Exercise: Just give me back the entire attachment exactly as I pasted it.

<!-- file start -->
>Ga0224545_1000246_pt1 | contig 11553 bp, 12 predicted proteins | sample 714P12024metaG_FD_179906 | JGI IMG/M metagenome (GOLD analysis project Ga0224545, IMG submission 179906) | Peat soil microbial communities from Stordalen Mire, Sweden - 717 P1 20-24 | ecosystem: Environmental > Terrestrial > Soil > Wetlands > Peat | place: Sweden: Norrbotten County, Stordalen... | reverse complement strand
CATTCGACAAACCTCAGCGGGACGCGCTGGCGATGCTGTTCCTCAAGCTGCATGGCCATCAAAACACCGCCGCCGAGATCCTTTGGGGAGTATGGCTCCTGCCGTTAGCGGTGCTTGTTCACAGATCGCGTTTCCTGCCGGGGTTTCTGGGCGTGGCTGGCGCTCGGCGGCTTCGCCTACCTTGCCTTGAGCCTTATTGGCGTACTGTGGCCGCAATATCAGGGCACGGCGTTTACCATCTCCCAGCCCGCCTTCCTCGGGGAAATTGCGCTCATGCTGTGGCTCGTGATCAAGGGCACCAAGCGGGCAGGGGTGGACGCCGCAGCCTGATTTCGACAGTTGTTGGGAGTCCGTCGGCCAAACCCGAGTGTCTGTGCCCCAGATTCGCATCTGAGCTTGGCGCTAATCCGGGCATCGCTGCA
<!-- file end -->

>Ga0224545_1000246_pt1 | contig 11553 bp, 12 predicted proteins | sample 714P12024metaG_FD_179906 | JGI IMG/M metagenome (GOLD analysis project Ga0224545, IMG submission 179906) | Peat soil microbial communities from Stordalen Mire, Sweden - 717 P1 20-24 | ecosystem: Environmental > Terrestrial > Soil > Wetlands > Peat | place: Sweden: Norrbotten County, Stordalen... | reverse complement strand
CATTCGACAAACCTCAGCGGGACGCGCTGGCGATGCTGTTCCTCAAGCTGCATGGCCATCAAAACACCGCCGCCGAGATCCTTTGGGGAGTATGGCTCCTGCCGTTAGCGGTGCTTGTTCACAGATCGCGTTTCCTGCCGGGGTTTCTGGGCGTGGCTGGCGCTCGGCGGCTTCGCCTACCTTGCCTTGAGCCTTATTGGCGTACTGTGGCCGCAATATCAGGGCACGGCGTTTACCATCTCCCAGCCCGCCTTCCTCGGGGAAATTGCGCTCATGCTGTGGCTCGTGATCAAGGGCACCAAGCGGGCAGGGGTGGACGCCGCAGCCTGATTTCGACAGTTGTTGGGAGTCCGTCGGCCAAACCCGAGTGTCTGTGCCCCAGATTCGCATCTGAGCTTGGCGCTAATCCGGGCATCGCTGCA